From the First[最初] to the Best[最高]: Ewha Music Research Institute

Hyun Kyung Chae

Thursday, March 12, 2015

The following is by Hyun Kyung Chae of RISM Korea and was originally published in the newsletter Ewha’s Research Power for Humanities, Arts, and Social Sciences (February 2015). It is reprinted here with kind permission.

The Ewha Music ResearchInstitute (EMRI) is consistently gaining recognition as a hub for the study of East Asian music, namely that of China, Japan, and Korea, as it continues to embark on new collaborative research projects and organizes pertinent conferences focusing on important issues of documenting and digitizing primary sources in East Asian music. The Ewha College of Music, as the first music education institute in Korea, has led the field of Western music education and performance since its establishment in 1925. And, since its establishment in 1997, the EMRI has been diligently creating inner-connective environments in which the three important field of music (education, performance and research) are integrated through interdisciplinary approaches. Thus, it has become a leading music research institute within and beyond East Asia with prominent international accomplishments.

Since 2011, the EMRI has been engaged in a significant research project, “Establishing a Database for East Asian Music of the Modern Era 近代,” funded by the National Research Foundation of Korea. This is particularly noteworthy because prior to this, there was no modern East Asian music database available for research. Now with Ewha’s database (EMDB) providing access to primary sources of East Asian modern music in one place, research on East Asian music is becoming tremendously invigorated.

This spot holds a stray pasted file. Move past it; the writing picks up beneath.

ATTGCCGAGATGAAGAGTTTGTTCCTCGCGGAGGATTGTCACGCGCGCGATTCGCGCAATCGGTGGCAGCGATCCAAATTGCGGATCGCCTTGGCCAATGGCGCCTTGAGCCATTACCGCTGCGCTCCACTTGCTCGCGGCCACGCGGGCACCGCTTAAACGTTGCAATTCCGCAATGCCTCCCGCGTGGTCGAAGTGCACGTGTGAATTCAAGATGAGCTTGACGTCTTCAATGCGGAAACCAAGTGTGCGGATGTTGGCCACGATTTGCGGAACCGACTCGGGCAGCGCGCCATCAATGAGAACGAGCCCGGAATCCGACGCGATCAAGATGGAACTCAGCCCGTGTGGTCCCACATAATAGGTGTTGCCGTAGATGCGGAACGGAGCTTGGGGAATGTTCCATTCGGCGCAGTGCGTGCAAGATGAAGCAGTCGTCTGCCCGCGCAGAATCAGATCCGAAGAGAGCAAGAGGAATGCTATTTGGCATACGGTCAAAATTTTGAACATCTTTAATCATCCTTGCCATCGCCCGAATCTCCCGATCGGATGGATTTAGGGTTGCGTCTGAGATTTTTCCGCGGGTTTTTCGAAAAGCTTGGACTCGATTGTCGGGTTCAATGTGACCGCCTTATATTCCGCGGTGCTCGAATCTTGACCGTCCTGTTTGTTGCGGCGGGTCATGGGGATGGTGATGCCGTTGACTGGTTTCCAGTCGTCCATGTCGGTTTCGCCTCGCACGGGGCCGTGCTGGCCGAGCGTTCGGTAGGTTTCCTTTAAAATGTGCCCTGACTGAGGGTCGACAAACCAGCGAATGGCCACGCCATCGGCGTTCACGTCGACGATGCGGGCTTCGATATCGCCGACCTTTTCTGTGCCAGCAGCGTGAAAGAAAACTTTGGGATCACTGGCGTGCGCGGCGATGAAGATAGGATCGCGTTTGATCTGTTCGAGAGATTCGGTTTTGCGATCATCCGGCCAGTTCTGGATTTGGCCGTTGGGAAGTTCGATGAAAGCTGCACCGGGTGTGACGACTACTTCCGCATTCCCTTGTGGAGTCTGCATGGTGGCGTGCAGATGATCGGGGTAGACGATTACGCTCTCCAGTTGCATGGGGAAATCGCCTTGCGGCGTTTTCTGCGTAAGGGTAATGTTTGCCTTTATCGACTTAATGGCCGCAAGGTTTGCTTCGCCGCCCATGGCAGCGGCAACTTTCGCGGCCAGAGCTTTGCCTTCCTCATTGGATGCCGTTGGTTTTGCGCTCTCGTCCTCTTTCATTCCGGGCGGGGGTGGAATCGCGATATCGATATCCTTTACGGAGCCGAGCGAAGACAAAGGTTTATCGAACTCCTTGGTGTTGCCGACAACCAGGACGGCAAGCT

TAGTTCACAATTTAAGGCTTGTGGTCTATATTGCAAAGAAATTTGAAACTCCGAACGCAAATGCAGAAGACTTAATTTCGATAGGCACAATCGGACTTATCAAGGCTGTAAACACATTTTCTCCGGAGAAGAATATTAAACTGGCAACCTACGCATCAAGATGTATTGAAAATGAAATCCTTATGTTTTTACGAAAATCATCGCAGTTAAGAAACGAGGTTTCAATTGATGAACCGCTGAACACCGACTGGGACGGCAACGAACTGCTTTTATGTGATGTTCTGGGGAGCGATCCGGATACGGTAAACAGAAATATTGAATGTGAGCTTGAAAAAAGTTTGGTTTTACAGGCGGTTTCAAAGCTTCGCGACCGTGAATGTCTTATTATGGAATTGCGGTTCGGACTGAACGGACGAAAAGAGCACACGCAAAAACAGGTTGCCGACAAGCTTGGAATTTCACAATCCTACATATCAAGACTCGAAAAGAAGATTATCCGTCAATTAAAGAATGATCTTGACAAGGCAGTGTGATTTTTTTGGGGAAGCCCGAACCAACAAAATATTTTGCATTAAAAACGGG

During the first phase of the database project from 2011 to 2014, two critical international conferences were organized by the EMRI, which proved to be an important impetus for understanding and developing the new database system. The first took place in October 2012, with participating scholars of East Asian modern music from various institutions within the region. The theme of the conference was “Modernity in East Asian Music: The West, Tradition, and Beyond;” it was intended to advance the intellectual practice of identifying the ‘locus of utterance’ of Asian musicologists and to catalyze the formation of a new horizon in intellectual discourse that could lead to inter-referential solidarity. It was an important meeting, since it rejuvenated the discussion on modernity of East Asian music that had become stagnant, and more significantly it provided an underlying reason for establishing a database for East Asian music in its socio-cultural context. As a result, there has been an increased interest in East Asian music within and beyond the region, and it is not too much to state that the first conference was responsible for creating a close network among scholars in the region.

A second conference was organized by the EMRI in November 2013 with invited specialists in music database archive and documentation practices from East Asia and the West. The topic of the conference was “Keeping Music Alive: Innovative Approaches to Music Documentation and Interpretation.” It dealt with the practical as well as philosophical issues of collecting and digitizing primary sources of modern East Asian music. The three-day conference focused on technical aspects, which was certainly new to Asia, and two highly complementary, but often ignored aspects of music research were placed together. On the one hand, international institutions and libraries, including RISM [Répertoire International des Sources Musicales], RILM [Répertoire International de Littérature Musicale] and IAML [International Association of Music Libraries, Archives and Documentation Centres] with experience in documenting a vast array of music sources shared many years of their technological advancements, the philosophical thinking behind those changes, what they have documented, and how that knowledge can be practically applied to music research. On the other hand, scholars using those sources discussed what types of research are being carried out, how the recent online databases have influenced their research, and what we anticipate in our future research.